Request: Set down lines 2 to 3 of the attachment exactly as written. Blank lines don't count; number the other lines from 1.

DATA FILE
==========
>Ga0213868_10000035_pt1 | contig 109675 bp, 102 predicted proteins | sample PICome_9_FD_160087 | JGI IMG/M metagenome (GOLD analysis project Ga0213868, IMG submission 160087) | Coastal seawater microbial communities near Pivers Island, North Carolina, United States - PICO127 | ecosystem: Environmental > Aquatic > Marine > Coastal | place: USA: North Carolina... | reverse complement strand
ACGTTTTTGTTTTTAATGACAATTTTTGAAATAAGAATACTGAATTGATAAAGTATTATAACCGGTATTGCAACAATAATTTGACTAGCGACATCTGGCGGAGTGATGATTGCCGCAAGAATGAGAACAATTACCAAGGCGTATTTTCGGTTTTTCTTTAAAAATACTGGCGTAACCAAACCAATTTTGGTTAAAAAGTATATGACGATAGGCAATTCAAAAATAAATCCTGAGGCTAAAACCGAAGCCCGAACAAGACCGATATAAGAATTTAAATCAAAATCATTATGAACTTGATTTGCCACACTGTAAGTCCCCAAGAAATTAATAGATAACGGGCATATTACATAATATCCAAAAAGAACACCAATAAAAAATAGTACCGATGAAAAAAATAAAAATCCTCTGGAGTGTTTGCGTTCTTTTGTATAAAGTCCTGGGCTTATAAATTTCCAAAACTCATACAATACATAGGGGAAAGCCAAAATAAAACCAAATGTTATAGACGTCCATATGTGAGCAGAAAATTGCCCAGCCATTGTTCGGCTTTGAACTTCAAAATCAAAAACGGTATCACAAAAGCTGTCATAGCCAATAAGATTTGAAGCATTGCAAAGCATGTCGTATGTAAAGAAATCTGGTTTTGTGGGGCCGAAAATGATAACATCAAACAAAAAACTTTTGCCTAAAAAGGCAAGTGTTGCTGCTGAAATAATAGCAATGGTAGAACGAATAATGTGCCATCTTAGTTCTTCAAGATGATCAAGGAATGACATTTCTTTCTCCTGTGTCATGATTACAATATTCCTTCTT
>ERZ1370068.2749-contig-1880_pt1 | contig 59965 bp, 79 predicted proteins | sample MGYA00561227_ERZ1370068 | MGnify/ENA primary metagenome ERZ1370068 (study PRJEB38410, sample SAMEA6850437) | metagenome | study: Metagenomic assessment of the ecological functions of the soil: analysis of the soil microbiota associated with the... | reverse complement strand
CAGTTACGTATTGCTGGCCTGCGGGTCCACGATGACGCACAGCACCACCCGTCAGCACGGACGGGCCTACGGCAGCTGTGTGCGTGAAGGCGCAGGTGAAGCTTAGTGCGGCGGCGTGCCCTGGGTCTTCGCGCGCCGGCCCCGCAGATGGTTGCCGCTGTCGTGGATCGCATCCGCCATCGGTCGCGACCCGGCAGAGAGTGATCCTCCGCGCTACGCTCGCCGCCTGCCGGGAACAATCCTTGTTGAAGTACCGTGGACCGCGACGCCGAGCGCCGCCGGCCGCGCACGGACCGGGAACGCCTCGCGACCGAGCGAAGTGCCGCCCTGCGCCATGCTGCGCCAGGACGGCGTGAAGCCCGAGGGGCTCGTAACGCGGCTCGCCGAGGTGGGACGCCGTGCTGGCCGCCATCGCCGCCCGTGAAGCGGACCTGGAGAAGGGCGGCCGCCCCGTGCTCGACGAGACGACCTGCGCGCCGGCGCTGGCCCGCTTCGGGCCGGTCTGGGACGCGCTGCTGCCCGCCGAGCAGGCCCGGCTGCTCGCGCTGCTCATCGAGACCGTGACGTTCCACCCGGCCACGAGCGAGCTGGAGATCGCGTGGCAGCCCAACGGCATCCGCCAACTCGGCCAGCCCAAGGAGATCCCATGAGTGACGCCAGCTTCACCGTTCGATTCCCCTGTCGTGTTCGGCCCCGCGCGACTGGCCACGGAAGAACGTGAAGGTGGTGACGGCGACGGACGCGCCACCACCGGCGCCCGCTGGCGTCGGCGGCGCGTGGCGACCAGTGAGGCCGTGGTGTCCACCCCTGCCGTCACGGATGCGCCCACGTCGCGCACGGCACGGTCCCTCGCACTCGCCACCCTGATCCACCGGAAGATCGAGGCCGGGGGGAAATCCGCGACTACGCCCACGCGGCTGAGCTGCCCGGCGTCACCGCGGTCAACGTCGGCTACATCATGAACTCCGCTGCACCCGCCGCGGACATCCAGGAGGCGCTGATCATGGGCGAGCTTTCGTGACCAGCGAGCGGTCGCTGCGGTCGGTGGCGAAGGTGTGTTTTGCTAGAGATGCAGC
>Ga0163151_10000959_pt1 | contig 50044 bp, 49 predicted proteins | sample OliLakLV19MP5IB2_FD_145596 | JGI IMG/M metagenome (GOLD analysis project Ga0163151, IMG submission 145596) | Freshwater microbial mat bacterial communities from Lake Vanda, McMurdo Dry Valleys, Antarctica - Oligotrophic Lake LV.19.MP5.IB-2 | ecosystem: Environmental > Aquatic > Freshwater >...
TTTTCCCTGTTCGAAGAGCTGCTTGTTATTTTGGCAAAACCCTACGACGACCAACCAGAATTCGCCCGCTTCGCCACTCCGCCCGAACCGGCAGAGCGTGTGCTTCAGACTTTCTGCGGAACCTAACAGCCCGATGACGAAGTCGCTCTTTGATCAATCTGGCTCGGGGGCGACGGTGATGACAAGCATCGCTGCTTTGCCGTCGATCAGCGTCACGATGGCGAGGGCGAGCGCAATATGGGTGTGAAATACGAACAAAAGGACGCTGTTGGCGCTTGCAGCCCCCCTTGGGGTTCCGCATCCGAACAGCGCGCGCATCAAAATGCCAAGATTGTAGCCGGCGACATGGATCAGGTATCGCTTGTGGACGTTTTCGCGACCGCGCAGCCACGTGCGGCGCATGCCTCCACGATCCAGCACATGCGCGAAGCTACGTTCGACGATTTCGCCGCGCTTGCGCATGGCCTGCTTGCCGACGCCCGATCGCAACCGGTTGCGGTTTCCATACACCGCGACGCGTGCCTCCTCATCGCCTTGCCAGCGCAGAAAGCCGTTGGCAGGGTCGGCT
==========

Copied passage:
ACGTTTTTGTTTTTAATGACAATTTTTGAAATAAGAATACTGAATTGATAAAGTATTATAACCGGTATTGCAACAATAATTTGACTAGCGACATCTGGCGGAGTGATGATTGCCGCAAGAATGAGAACAATTACCAAGGCGTATTTTCGGTTTTTCTTTAAAAATACTGGCGTAACCAAACCAATTTTGGTTAAAAAGTATATGACGATAGGCAATTCAAAAATAAATCCTGAGGCTAAAACCGAAGCCCGAACAAGACCGATATAAGAATTTAAATCAAAATCATTATGAACTTGATTTGCCACACTGTAAGTCCCCAAGAAATTAATAGATAACGGGCATATTACATAATATCCAAAAAGAACACCAATAAAAAATAGTACCGATGAAAAAAATAAAAATCCTCTGGAGTGTTTGCGTTCTTTTGTATAAAGTCCTGGGCTTATAAATTTCCAAAACTCATACAATACATAGGGGAAAGCCAAAATAAAACCAAATGTTATAGACGTCCATATGTGAGCAGAAAATTGCCCAGCCATTGTTCGGCTTTGAACTTCAAAATCAAAAACGGTATCACAAAAGCTGTCATAGCCAATAAGATTTGAAGCATTGCAAAGCATGTCGTATGTAAAGAAATCTGGTTTTGTGGGGCCGAAAATGATAACATCAAACAAAAAACTTTTGCCTAAAAAGGCAAGTGTTGCTGCTGAAATAATAGCAATGGTAGAACGAATAATGTGCCATCTTAGTTCTTCAAGATGATCAAGGAATGACATTTCTTTCTCCTGTGTCATGATTACAATATTCCTTCTT
>ERZ1370068.2749-contig-1880_pt1 | contig 59965 bp, 79 predicted proteins | sample MGYA00561227_ERZ1370068 | MGnify/ENA primary metagenome ERZ1370068 (study PRJEB38410, sample SAMEA6850437) | metagenome | study: Metagenomic assessment of the ecological functions of the soil: analysis of the soil microbiota associated with the... | reverse complement strand